It’s that time of year again. You’ve made it through the summer, fall is winding down, the New Year is just around the corner, and you’re thinking about how to spruce up your website for 2014. If you’re a business owner and you’ve been searching for tips on how to improve your website in order to make more sales or increase foot traffic at your brick-and-mortar, look no further. In this article, we’re outlining the top 5 web design mistakes you might have made when you launched your site—and what you can do to fix them. Bad Font If you’re still using the same comic sans or papyrus font you picked for your website back in 1998, it’s time to find a font that your visitors will find more readable. Online consumers today move from website to website relatively quickly, and if they land on yours and have a hard time reading your content, they are likely to move on. What to do about it: Consider using simple, clean, and readable fonts for your site’s content. You should also make it big enough that a user can read it at a comfortable distance from the screen. Your font should also contrast well with the background color so that it’s readable. Dark grey font against a black background might make sense in your head, but you’ll be better off choosing a color combination that is easier for visitors to read. No Mobile Research shows that mobile Internet traffic now accounts for fifteen percent of global Internet traffic, where just ten years ago it accounted for less than one percent. If you launched your website and completely left mobile out of the picture, it’s time for an update. Your customers will thank you. What to do about it: Plan a plan to launch a new website that incorporates responsive design. With responsive design, your site will look great from any computer, browser, or device. If you use WordPress for your website, click here to look at the following responsive design theme options from ThemeForest. Too Many Colors Websites with harsh color contrasts or too many colors are ineffective when it comes to keeping visitors interested. If you’ve been getting feedback lately in regards to the colors on your website, or even worse, if your website traffic has been nose-diving, it might be time to update the colors you use. What to do about it: In order to simplify your web design and keep visitors happy, follow the recommendations below: Try using no more than 2 or 3 colors for your primary design. If you feel like you need to add more texture to your design, use shades of the same three colors. To see a few examples, click here. Use complimentary colors in your design. To experiment with different complimentary color combinations, click here. Use color psychology. Think about what kind of emotion do you want your brand to convey. To learn more about how your website colors can influence purchasing decisions, click here. No Call-To-Actions According to Hubspot, “CTAs are what motivate and direct your visitors to take a desired action. They bridge the gap between anonymous website visitors and marketable leads.” Effective call-to-action messaging incorporated throughout your website can have a big impact on sales and brand recognition. If you aren’t using any call-to-action buttons or messaging on your site, you’re not helping your customers understand what they should do once they land on your site. What to do about it: Work with your marketing team to start developing more strategic CTAs for your website. Keep in mind: you can create call-to-actions that send people to: Product pages Free ebook or offer pages Email subscription signup pages Event registration pages Copied Competition  If when you were designing your website, you copied a competitor’s already-existing website completely, it’s time for a revamp. Not only does your similar website cause confusion for your consumers, your site is likely not as good as the original site you took ideas from. Online consumers today are looking for originality and authenticity when deciding which brands and companies to buy from. If your website isn’t original, start making a website re-launch plan. What to do about it: Work with your team to develop a new, original website for your business. Keep your online communities and customer base informed about the upcoming changes with fun marketing and promotional material (countdowns, first looks, etc.). if you plan to completely overhaul your website, make sure your new website is: Responsive Simple, and easy to read Pleasing to look at Easy to use Socially integrated What other common mistakes have you noticed businesses making lately? Leave a comment for us below.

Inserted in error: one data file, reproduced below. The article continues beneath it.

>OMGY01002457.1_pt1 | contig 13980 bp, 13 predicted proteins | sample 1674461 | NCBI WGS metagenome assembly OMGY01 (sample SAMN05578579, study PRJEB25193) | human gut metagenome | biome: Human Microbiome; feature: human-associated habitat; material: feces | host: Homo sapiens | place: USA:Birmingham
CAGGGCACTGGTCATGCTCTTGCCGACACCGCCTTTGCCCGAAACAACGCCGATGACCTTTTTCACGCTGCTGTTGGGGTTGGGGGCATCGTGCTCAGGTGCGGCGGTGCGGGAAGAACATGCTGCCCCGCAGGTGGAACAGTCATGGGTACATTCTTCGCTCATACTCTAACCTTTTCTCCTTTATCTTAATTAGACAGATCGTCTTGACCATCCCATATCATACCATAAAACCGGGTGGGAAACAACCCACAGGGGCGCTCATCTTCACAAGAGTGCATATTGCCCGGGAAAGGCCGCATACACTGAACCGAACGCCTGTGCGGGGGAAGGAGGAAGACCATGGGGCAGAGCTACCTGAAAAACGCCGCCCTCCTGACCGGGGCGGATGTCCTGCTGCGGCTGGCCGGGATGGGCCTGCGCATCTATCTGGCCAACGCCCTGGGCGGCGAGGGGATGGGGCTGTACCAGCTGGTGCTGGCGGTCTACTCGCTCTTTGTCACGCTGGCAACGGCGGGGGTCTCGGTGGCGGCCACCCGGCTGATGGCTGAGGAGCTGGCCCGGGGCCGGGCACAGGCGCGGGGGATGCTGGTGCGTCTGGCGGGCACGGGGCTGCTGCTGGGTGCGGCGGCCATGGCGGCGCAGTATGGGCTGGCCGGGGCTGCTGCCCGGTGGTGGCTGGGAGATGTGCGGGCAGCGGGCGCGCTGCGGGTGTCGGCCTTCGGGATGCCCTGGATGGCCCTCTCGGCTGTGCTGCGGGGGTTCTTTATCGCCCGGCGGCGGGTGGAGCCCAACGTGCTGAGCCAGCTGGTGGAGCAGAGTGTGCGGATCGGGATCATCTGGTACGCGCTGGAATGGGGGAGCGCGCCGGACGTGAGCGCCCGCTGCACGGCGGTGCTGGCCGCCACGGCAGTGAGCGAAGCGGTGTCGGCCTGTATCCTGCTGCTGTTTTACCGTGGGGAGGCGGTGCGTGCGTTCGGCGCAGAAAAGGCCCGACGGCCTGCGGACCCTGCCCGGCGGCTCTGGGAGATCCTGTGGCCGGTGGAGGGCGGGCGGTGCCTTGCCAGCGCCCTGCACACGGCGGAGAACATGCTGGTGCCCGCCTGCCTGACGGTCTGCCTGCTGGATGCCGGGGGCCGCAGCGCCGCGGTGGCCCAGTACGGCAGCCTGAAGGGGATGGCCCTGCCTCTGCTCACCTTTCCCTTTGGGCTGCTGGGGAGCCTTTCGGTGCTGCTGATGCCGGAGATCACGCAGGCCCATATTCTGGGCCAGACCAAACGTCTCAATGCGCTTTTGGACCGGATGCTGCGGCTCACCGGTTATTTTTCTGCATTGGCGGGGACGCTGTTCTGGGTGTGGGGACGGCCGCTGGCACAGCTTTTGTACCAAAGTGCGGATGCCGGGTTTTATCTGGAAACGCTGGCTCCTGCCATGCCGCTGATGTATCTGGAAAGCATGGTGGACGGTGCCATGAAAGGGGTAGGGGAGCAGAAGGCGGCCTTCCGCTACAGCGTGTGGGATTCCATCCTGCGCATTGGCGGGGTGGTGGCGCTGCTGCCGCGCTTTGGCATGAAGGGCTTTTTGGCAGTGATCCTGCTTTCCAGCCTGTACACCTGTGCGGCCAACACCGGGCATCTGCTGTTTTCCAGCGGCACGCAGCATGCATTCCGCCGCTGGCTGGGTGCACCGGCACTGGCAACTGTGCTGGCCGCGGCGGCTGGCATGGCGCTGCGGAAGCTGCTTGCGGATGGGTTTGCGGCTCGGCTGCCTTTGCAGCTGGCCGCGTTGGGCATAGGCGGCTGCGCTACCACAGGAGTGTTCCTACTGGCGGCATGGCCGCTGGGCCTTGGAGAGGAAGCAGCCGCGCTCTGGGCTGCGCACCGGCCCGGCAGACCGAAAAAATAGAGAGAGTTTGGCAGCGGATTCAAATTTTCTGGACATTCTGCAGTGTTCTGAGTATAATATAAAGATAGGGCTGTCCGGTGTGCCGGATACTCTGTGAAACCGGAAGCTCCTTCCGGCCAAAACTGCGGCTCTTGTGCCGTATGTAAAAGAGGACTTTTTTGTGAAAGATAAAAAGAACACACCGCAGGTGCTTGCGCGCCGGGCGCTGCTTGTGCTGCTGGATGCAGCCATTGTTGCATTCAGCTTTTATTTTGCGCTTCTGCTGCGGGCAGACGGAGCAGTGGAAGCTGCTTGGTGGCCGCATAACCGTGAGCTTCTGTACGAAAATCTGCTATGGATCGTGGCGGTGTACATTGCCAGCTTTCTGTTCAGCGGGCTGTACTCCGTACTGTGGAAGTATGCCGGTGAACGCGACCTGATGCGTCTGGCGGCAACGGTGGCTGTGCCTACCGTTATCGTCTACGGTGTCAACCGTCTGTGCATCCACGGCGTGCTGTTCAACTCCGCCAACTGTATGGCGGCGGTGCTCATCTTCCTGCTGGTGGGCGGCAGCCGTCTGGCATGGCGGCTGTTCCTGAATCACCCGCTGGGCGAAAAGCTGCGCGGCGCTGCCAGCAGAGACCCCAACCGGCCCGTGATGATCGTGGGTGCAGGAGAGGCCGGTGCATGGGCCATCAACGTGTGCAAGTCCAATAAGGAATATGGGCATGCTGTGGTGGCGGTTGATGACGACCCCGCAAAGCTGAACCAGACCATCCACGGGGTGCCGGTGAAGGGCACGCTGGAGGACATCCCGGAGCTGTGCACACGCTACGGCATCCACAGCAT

Video: Creating a SEO strategy (with Webmaster Tools!)

Google Webmaster Central Blog -

Webmaster Level: Intermediate Wondering how to begin creating an organic search strategy at your company? What’s a good way to integrate your company’s various online components, such as the website, blog, or YouTube channel? Perhaps we can help! In under fifteen minutes, I outline a strategic approach to SEO for a mock company, Webmaster Central, where I pretend to be the SEO managing the Webmaster Central Blog. Fifteen-minute video to help your create the SEO strategy at your company The video covers these high-level topics (and you can skip to the exact portion of the video that might be of interest): Creating a SEO strategyUsing Webmaster Central as mock companyBuilding an SEO strategyUnderstand searcher persona workflowDetermine company and website goalsAudit your site to best reach your audienceExecute and make improvementsOvercoming obstacles Feel free to reference the slides as well. Written by Maile Ohye, Developer Programs Tech Lead